Thank you for working hard to drive safely
We get that this is a stressful job, particularly in heavily populated areas with pedestrians, bike riders and motorists.
Not everyone looks out for you or understands how tough it is to see and stop in time. But you’re looking out for everyone and everything all the time.
Double blind spot: a motorist approaches a B-double at sunset on the inside lane of the M5 westbound.
(Image: Bicycle NSW)
In order to help, we’re trying to make things safer for bike riders and pedestrians. We’re doing this in a number of ways:
Working alongside Construction, Logistics and Community Safety - Australia
Australia's CLOCS-A program enhances road safety during construction by minimizing risks and impacts associated with on-road transport and logistics. This national framework follows the UK model to provides consistency and reduce construction-related road accidents. The primary goal? Save lives and prevent serious injuries on Australian roads. Bicycle NSW and the Amy Gillett foundation inform CLOCS-A from the point of view of the vulnerable road user (VRU).
Checking out the new safety gear: Peter McLean from Bicycle NSW and Antonia Gausachs from Amy Gillett Foundation (Image: Bicycle NSW)
Focusing on a consistent safe systems approach
A safe systems approach looks at road design, human behaviour, legislation and all the systems that improve road safety. It also understands that as human beings, we make mistakes or behave unpredictably. For example, failing to notice traffic when crossing the road ought not to be a death sentence. When put together, safe systems save lives.
“This is why we advocate for separated bike infrastructure. Because most potential bike riders don’t want to mix with traffic, especially kids. Nor should they. It’s also why we’re advocating alongside Better Streets for 30km/h speed limits on local streets,” says Peter McLean, CEO Bicycle NSW. “Currently in NSW however, we have a car-first approach that is dangerous by design.”
You can read our article about moving from transport poverty to transport equity and what needs to be done.
Using technology to detect and respond to blind spots (Image: Blind Spot Sentinel)
Supporting new technology that reduce blind spots for heavy vehicles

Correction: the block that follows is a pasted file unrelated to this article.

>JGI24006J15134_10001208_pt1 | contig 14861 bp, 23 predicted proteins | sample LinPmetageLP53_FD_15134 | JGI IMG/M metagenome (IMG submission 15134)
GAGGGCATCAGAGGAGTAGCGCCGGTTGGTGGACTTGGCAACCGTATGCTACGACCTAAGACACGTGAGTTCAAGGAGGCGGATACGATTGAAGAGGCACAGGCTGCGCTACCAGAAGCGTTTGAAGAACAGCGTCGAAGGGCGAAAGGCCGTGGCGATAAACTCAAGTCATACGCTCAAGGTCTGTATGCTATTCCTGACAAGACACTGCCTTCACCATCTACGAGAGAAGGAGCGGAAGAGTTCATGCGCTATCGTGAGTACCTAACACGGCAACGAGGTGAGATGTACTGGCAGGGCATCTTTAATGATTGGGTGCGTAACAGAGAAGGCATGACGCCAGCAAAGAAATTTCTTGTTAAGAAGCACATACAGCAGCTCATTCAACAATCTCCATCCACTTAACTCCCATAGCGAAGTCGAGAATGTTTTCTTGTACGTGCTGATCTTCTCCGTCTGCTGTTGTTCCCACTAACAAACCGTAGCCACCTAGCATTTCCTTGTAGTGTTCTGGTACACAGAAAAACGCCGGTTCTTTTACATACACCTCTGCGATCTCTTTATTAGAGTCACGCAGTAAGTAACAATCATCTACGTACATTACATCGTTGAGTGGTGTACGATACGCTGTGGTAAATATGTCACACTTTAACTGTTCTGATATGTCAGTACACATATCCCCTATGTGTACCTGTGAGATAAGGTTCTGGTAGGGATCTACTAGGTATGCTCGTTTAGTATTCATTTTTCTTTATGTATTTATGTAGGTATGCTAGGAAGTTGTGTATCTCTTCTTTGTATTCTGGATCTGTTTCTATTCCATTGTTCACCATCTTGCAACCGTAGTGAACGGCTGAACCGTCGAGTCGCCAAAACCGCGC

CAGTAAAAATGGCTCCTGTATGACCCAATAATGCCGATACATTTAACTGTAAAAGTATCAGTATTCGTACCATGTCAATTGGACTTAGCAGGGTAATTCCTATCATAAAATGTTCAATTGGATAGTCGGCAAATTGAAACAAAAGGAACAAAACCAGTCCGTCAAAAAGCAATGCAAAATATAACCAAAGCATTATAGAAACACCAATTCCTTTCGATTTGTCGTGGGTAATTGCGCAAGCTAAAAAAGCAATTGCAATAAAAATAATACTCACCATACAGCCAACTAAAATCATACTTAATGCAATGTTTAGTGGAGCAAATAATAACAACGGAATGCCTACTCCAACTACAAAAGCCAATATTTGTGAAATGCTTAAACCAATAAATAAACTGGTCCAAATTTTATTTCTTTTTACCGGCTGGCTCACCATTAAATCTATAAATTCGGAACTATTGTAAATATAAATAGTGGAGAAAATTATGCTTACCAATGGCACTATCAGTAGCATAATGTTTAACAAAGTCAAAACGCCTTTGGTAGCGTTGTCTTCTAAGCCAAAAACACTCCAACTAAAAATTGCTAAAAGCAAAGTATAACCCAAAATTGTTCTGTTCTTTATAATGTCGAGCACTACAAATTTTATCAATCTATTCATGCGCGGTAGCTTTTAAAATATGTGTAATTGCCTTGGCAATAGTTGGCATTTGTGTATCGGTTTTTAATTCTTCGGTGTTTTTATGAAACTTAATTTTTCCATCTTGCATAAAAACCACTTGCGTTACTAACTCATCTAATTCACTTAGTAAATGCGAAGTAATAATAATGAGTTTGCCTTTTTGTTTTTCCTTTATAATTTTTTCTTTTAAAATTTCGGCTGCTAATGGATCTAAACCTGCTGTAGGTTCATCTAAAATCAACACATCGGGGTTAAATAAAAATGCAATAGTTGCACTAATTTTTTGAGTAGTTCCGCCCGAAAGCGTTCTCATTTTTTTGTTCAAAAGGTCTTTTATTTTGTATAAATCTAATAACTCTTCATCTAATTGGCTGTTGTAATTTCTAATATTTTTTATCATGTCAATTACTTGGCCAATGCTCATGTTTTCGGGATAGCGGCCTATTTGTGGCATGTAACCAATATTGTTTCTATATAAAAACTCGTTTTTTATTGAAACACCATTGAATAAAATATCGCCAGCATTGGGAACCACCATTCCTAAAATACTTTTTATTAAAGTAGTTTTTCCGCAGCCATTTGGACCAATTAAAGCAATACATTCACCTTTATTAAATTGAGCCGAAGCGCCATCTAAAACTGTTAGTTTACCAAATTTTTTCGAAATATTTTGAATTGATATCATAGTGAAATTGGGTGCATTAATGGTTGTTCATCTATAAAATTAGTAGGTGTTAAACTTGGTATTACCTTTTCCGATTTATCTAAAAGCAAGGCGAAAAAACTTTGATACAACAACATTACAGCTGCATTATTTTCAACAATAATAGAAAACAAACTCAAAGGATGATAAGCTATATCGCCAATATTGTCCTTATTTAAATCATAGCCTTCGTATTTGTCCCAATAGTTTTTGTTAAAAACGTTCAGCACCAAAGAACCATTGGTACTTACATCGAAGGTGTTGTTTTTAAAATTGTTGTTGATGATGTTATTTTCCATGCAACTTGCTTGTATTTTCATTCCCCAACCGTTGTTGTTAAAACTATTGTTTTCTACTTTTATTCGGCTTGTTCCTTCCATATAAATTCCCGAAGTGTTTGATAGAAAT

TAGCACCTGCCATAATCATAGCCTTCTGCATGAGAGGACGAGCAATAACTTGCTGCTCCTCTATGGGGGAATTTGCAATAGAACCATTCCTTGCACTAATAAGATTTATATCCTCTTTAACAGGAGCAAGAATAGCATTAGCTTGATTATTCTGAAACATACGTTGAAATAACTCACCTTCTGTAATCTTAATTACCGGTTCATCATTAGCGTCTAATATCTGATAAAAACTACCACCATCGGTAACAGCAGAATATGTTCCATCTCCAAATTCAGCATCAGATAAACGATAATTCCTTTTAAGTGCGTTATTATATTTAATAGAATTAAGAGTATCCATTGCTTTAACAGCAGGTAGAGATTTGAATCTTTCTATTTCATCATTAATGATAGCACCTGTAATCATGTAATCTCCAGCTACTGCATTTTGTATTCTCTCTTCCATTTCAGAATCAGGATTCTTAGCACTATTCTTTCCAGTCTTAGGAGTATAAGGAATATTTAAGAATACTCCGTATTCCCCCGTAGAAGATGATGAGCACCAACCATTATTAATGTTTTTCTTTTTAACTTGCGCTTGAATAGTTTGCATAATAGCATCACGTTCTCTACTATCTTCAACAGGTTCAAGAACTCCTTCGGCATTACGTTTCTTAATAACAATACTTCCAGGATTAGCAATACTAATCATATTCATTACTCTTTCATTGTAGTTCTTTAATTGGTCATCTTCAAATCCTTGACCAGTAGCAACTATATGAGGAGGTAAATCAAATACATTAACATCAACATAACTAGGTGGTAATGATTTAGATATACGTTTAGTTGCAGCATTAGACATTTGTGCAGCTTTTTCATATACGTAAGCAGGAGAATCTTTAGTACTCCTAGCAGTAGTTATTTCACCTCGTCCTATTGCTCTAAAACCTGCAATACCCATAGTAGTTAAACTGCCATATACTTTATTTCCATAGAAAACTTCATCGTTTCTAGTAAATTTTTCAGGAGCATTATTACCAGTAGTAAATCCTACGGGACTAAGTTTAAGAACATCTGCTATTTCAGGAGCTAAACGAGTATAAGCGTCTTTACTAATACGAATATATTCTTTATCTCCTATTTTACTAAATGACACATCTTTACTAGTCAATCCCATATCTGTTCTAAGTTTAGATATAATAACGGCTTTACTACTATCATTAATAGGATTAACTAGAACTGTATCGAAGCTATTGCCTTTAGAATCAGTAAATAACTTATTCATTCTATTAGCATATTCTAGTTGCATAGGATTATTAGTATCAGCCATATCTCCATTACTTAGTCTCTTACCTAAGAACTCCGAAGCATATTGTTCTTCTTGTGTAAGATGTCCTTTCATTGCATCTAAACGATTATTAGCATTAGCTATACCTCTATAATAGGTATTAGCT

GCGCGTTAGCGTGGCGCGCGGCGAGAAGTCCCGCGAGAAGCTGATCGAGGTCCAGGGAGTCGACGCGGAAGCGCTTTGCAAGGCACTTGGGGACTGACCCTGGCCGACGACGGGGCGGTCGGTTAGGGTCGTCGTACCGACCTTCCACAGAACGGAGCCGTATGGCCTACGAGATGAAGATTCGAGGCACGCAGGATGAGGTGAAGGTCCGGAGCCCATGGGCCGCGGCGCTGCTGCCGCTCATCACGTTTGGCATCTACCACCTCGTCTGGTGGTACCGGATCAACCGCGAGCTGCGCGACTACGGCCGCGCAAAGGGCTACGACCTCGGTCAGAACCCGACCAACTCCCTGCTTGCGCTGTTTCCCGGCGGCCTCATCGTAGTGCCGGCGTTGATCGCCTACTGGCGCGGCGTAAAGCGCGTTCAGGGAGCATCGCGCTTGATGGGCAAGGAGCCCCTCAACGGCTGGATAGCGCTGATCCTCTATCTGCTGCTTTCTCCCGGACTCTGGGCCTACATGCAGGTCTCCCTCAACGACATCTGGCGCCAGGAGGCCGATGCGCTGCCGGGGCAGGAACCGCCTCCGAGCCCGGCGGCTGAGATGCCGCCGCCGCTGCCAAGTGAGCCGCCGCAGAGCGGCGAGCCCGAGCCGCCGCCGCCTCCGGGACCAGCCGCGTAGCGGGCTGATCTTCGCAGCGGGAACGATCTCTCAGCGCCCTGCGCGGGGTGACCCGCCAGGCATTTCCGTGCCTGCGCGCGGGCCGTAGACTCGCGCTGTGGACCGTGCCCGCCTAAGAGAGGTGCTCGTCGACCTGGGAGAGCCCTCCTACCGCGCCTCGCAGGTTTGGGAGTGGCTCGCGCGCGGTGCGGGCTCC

Technology plays a vital role, alongside better street design and reduced traffic speed, in improving road safety. For this reason, Bicycle NSW and the Amy Gillett Foundation have teamed up with Blind Spot Sentinel. Sentinel is pioneering cutting-edge solutions for trucks and buses.
Our collaborative effort aims to bring the Blind Spot Sentinel monitoring system to Australian and New Zealand roads. With the goal of enhancing road safety, this state-of-the-art radar technology equips buses and large vehicles to combat blind spots effectively.
What sets Blind Spot Sentinel apart?
Imported from Germany, it boasts an innovative Blind Spot Monitoring (BSM) system engineered for large vehicles. Powered by sensors and AI, it detects and alerts drivers to potential blind spot hazards, significantly reducing accident risks.
The Blind Spot Sentinel system will detect and alert drivers to movement in real time
(Image from Blind Spot Sentinel video)
Embracing a safe systems approach, Blind Spot Sentinel has already proven its mettle in Germany and throughout Europe, benefiting all road users, not just cyclists and pedestrians. We’re advocating for blind spot detection to be trialled on NSW buses, to enhance road safety. Together, we can eliminate blind spots and make our roads safer for everyone.
Just one more thing
Not only do we have the best bicycle insurance, but Bicycle NSW has been actively campaigning for 47 years in NSW for better infrastructure for bike riders of all ages and abilities. Join us now and support our campaign for Better Streets.